"I thought you'd be home earlier tonight," she might say casually after they settled in to eat honey-baked chicken, facing one another from either side of a bottle of wine.
I worked late. I just worked late. St(more)op grilling me. (But that's not true.) "Oh yeah, after work a few of the guys wanted to go out for beers. I got to see the tail end of the game, it was pretty fun."
"Oh, cool! Sounds like a good time."
"You watched that guy walk all the way across the room," he might say as they waited in the concession line for overpriced popcorn, playfully poking her in the side.
I didn't. I wouldn't! How could you think I'd-- (but that's not true.) "He ain't bad, look--now those are the kind of arms /you/ have."
or the classic:
"How are you?"
Fine. I'm fine. (But...) "I feel pretty wound up right now. I don't want to talk about it yet."
That gets a sympathetic arm squeeze. "That's okay. Wanna knock back a beer and watch TV?"
The summer sun sank down below the window sill, but not yet below the horizon. It cast the living room in a twilight glow which nobody bothered to disrupt by turning on more lights, because you could still see. Sort of. The electricity was saved for the air conditioning.(more) The bill could only go so high this month to be payable and not melting was more important than reading fine print without squinting past the shadows.
Melissa was doing just that, scrunching her eyes in the hope of seeing past the growing dark to finish the last few pages of her David Eddings novel. She sat on the edge of the couch at an odd angle to hold her book up to the window in order to catch the last of the light. Her mind worked one word at a time, differentiating text from shadows like it differentiated fiction from reality.
It was that last distinction that informed Melissa that the footsteps she heard were her roommate, and not the footsteps of Althalus the thief sneaking up to rob her. She timed it carefully in the back of her mind, reaching for those last few sentences before she was interrupted. "... spring had returned to the House at the end of the world, and..." Three, Two, One.
Melissa looked up just in time to see Emily walk through the doorway from the kitchen into the living room. The moment she saw Melissa, she stopped and her face feel from a look of determination to a dumb, blank look.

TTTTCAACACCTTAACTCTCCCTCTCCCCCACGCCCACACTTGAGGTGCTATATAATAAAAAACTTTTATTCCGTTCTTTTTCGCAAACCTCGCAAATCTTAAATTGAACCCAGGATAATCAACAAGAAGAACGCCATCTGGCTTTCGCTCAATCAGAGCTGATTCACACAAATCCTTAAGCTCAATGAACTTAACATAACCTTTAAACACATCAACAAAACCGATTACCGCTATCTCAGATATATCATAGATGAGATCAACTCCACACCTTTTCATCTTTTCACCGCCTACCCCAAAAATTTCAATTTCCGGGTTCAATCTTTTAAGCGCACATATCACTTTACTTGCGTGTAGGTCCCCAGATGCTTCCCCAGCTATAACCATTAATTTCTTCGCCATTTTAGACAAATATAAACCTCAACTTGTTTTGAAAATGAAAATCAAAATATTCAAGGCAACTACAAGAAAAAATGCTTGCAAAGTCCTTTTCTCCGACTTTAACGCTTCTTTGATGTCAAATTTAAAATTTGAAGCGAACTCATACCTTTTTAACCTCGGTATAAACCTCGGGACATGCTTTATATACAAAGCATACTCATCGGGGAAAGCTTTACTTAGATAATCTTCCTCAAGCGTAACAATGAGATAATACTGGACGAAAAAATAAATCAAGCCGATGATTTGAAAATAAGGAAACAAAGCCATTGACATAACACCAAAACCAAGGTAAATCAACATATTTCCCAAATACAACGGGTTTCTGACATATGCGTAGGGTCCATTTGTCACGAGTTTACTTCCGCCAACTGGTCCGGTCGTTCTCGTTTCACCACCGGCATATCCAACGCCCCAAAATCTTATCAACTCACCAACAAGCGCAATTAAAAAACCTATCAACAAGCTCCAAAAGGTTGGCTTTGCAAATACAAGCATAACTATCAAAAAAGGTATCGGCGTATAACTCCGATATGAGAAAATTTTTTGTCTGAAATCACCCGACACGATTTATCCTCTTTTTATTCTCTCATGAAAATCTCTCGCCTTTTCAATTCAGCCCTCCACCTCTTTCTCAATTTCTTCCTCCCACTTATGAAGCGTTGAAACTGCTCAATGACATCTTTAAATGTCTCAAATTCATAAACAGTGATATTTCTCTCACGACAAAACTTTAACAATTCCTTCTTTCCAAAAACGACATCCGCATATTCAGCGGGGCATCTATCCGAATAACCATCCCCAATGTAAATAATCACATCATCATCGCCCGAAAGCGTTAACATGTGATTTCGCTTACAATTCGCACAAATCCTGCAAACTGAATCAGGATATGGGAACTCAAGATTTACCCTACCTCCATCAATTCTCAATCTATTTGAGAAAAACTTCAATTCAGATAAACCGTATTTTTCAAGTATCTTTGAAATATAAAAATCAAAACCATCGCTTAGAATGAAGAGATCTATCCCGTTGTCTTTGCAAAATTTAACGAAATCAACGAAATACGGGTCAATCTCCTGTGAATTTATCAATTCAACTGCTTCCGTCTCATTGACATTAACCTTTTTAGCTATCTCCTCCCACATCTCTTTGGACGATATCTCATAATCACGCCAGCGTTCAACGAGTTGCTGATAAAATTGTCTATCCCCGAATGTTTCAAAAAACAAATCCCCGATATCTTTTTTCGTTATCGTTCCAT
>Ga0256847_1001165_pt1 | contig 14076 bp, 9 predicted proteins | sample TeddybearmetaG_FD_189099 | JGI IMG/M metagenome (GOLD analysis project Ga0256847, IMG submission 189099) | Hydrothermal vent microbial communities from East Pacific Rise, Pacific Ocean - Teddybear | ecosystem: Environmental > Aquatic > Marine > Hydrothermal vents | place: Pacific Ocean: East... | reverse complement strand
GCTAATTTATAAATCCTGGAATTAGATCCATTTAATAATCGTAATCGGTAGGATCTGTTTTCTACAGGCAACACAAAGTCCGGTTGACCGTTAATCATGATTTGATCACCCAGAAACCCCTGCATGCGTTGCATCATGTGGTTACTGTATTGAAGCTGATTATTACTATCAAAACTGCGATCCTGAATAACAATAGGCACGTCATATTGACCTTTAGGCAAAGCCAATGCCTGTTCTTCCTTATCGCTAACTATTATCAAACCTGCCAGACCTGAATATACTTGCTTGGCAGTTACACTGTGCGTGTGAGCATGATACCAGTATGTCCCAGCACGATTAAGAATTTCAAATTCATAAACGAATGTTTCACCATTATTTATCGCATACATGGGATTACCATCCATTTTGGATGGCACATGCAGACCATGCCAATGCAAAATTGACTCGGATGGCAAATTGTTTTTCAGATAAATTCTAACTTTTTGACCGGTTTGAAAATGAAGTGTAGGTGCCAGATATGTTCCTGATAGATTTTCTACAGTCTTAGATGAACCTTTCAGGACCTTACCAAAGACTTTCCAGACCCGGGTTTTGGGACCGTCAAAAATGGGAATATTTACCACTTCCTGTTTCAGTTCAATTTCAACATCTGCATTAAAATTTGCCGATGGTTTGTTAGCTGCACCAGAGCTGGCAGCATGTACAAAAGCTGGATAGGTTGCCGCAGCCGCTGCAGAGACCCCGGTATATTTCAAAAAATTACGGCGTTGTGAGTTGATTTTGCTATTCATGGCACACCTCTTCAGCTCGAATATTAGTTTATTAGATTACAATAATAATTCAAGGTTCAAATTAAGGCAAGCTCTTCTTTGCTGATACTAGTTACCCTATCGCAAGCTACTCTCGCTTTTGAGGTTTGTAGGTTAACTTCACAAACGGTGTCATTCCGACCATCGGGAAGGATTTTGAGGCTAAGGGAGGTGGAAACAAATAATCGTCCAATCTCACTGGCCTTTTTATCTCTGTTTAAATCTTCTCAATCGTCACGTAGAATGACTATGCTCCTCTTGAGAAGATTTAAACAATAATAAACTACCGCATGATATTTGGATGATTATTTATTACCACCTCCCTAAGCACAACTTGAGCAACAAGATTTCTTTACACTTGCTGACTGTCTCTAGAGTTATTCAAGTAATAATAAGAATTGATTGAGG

"I was going tell you something, but I forgot what it was," Emily admitted, looking pained and confused.
"Well. Then it must have been a lie," Melissa replied shortly before lifting her book back up, returning to her evening's struggle. (less)
They hit the body five feet down. Jeremy's shovel split brain matter but Matt didn't care it was what was in in the back of the head that his fence was interested in so they kept digging. Careful to keep further brain matter away from their bodies.
(more) "Don't hit the head again or the rest of the body, badly. That's where the bulk of our take comes from." Matt said to Jeremy who's shovel kept slogging out brain matter and blood dirt.
"This guy was hit." Jeremy said as his shovel pulled out the body. Guts spilling out. "How much of this do we want?"
A horrible stench rose and Matt pulled back. "We just need the rest of the head and neck." Matt said as he pulled back. "The head and neck. That's how they download things. They want this guy's thoughts. They get 'em pure. Like torture only without torture. They just kill him and then download his thoughts into a matrix. AI sorts them out. As long as there isn't too much brain matter messed up."
Jeremy pulled the head and neck out of the grave. "What if the head is too messed up? Can the AI figure all that out?"
Matt looked at the mess. A whole mess made worse by extraction of the body but not something an AI couldn't figure out.
"Probably," Matt said to Jeremy. "I doubt anyone knows what this head has to give up. Synthetics, they can lie well to AI's. Probably this was a worthless gig. Probably, we get paid for spending a night digging up a body that won't actually talk to an AI. We got paid though, right?"
Jeremy put the head and neck into a bag. "No one knew it was here. No one knows it's gone."(less)